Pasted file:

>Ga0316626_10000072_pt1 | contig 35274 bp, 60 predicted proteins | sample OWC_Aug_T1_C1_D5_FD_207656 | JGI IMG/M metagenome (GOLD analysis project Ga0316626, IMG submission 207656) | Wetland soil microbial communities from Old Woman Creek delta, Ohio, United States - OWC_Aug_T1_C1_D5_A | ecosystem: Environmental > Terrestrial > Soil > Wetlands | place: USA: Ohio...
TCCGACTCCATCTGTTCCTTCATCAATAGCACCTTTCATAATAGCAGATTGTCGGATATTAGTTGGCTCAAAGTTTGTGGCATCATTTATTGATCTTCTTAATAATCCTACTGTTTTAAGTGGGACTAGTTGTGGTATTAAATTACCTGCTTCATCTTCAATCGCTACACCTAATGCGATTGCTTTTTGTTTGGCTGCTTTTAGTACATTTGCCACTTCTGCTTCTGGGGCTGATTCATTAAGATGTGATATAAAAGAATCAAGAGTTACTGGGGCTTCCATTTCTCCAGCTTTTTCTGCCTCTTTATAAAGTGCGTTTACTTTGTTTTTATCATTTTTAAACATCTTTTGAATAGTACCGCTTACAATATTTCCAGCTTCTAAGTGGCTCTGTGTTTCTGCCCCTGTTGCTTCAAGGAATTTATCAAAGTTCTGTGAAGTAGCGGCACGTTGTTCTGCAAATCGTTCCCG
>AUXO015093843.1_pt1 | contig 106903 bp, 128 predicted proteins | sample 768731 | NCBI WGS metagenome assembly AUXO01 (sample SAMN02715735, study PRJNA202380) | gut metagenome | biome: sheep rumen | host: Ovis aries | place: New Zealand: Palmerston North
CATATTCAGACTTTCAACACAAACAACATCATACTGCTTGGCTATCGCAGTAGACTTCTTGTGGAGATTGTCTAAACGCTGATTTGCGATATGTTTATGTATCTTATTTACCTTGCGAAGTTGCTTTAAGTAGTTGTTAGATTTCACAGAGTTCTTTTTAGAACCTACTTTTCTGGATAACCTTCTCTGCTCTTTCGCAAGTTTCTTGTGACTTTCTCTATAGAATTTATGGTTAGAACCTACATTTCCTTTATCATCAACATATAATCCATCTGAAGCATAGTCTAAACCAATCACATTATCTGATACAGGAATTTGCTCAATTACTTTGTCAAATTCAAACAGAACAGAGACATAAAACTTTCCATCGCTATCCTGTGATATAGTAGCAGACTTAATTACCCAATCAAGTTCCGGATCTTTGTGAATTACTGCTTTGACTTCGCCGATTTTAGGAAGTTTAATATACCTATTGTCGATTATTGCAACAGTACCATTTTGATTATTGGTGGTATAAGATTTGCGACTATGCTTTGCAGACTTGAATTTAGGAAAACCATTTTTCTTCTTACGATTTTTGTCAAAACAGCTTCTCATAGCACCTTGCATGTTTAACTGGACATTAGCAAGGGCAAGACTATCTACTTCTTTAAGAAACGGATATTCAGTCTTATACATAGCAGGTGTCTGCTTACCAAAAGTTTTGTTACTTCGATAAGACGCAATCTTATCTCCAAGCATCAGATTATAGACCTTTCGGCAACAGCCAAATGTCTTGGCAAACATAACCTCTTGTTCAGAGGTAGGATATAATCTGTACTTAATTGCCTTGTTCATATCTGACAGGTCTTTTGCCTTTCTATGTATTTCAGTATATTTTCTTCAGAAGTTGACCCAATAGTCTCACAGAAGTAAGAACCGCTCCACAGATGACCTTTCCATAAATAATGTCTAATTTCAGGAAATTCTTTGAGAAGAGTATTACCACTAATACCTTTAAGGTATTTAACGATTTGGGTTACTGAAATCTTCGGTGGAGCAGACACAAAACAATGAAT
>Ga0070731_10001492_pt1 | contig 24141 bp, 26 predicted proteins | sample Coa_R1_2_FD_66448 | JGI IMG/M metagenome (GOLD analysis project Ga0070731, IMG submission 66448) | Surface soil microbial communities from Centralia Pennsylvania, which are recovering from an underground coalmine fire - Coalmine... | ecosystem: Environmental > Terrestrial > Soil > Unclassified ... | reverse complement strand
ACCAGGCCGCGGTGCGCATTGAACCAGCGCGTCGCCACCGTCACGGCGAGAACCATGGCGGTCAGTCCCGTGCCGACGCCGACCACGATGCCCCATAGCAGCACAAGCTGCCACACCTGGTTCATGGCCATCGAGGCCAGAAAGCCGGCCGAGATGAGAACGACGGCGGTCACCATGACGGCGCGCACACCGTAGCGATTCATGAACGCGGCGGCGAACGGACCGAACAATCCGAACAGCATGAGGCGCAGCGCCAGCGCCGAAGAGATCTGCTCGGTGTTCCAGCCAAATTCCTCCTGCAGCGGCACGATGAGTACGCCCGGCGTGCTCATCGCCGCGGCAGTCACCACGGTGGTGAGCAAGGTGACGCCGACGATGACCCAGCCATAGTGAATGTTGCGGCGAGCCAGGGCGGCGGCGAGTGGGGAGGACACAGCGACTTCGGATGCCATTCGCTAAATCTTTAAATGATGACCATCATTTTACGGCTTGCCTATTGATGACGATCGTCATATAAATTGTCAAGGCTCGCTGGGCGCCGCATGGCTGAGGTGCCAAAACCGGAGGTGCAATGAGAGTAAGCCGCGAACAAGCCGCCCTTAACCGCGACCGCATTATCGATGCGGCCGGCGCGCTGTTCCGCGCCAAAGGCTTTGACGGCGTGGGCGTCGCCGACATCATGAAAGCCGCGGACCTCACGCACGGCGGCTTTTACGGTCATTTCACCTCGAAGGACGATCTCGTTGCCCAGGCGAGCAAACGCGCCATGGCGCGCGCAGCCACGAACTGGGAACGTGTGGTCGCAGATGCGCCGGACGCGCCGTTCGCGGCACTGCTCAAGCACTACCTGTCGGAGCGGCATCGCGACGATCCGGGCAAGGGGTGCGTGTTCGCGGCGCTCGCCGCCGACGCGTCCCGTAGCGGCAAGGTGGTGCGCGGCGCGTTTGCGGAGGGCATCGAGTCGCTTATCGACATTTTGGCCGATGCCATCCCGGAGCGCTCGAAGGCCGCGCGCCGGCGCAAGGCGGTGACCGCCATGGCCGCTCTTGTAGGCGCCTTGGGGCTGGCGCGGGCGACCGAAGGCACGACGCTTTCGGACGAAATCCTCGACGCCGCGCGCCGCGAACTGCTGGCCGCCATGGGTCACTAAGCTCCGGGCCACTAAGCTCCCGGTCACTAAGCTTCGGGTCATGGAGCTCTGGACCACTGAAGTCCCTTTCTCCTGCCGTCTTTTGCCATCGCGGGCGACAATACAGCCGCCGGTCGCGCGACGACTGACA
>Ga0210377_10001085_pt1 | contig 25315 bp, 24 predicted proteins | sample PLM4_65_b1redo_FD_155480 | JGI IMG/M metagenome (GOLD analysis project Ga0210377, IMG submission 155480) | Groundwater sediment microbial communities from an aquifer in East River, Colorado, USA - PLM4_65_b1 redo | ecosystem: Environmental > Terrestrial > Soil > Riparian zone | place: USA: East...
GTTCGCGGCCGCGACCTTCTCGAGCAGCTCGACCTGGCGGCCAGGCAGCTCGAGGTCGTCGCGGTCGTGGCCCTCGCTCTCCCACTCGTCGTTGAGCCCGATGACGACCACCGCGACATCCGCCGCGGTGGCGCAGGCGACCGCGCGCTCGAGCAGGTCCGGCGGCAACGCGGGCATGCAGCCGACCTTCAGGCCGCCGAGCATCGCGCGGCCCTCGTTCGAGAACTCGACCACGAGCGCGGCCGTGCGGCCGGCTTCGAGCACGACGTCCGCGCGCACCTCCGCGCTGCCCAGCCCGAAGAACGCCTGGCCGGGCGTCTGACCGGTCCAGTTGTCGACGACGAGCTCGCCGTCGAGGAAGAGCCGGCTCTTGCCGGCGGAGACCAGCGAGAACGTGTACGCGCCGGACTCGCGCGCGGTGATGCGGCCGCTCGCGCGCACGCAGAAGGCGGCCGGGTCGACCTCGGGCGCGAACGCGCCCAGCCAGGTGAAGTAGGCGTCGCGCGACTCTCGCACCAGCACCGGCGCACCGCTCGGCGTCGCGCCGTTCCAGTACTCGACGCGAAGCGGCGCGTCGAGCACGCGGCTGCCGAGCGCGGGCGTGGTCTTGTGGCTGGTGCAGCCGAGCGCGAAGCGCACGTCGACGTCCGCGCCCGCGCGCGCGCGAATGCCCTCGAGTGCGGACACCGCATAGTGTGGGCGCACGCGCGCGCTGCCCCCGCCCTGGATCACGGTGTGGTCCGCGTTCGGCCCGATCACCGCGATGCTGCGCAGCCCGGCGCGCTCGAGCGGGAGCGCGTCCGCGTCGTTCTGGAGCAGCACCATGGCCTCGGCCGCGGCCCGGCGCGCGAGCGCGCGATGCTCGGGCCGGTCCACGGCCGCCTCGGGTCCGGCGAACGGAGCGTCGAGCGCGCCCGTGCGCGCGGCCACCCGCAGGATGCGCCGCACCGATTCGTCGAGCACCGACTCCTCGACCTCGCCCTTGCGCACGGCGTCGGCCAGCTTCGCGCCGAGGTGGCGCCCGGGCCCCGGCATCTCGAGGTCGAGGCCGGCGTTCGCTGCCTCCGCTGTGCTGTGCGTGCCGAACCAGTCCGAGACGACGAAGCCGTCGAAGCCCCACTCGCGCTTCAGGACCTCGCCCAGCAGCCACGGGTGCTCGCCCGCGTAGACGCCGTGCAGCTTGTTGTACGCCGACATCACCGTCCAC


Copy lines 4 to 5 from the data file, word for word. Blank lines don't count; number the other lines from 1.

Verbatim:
CATATTCAGACTTTCAACACAAACAACATCATACTGCTTGGCTATCGCAGTAGACTTCTTGTGGAGATTGTCTAAACGCTGATTTGCGATATGTTTATGTATCTTATTTACCTTGCGAAGTTGCTTTAAGTAGTTGTTAGATTTCACAGAGTTCTTTTTAGAACCTACTTTTCTGGATAACCTTCTCTGCTCTTTCGCAAGTTTCTTGTGACTTTCTCTATAGAATTTATGGTTAGAACCTACATTTCCTTTATCATCAACATATAATCCATCTGAAGCATAGTCTAAACCAATCACATTATCTGATACAGGAATTTGCTCAATTACTTTGTCAAATTCAAACAGAACAGAGACATAAAACTTTCCATCGCTATCCTGTGATATAGTAGCAGACTTAATTACCCAATCAAGTTCCGGATCTTTGTGAATTACTGCTTTGACTTCGCCGATTTTAGGAAGTTTAATATACCTATTGTCGATTATTGCAACAGTACCATTTTGATTATTGGTGGTATAAGATTTGCGACTATGCTTTGCAGACTTGAATTTAGGAAAACCATTTTTCTTCTTACGATTTTTGTCAAAACAGCTTCTCATAGCACCTTGCATGTTTAACTGGACATTAGCAAGGGCAAGACTATCTACTTCTTTAAGAAACGGATATTCAGTCTTATACATAGCAGGTGTCTGCTTACCAAAAGTTTTGTTACTTCGATAAGACGCAATCTTATCTCCAAGCATCAGATTATAGACCTTTCGGCAACAGCCAAATGTCTTGGCAAACATAACCTCTTGTTCAGAGGTAGGATATAATCTGTACTTAATTGCCTTGTTCATATCTGACAGGTCTTTTGCCTTTCTATGTATTTCAGTATATTTTCTTCAGAAGTTGACCCAATAGTCTCACAGAAGTAAGAACCGCTCCACAGATGACCTTTCCATAAATAATGTCTAATTTCAGGAAATTCTTTGAGAAGAGTATTACCACTAATACCTTTAAGGTATTTAACGATTTGGGTTACTGAAATCTTCGGTGGAGCAGACACAAAACAATGAAT
>Ga0070731_10001492_pt1 | contig 24141 bp, 26 predicted proteins | sample Coa_R1_2_FD_66448 | JGI IMG/M metagenome (GOLD analysis project Ga0070731, IMG submission 66448) | Surface soil microbial communities from Centralia Pennsylvania, which are recovering from an underground coalmine fire - Coalmine... | ecosystem: Environmental > Terrestrial > Soil > Unclassified ... | reverse complement strand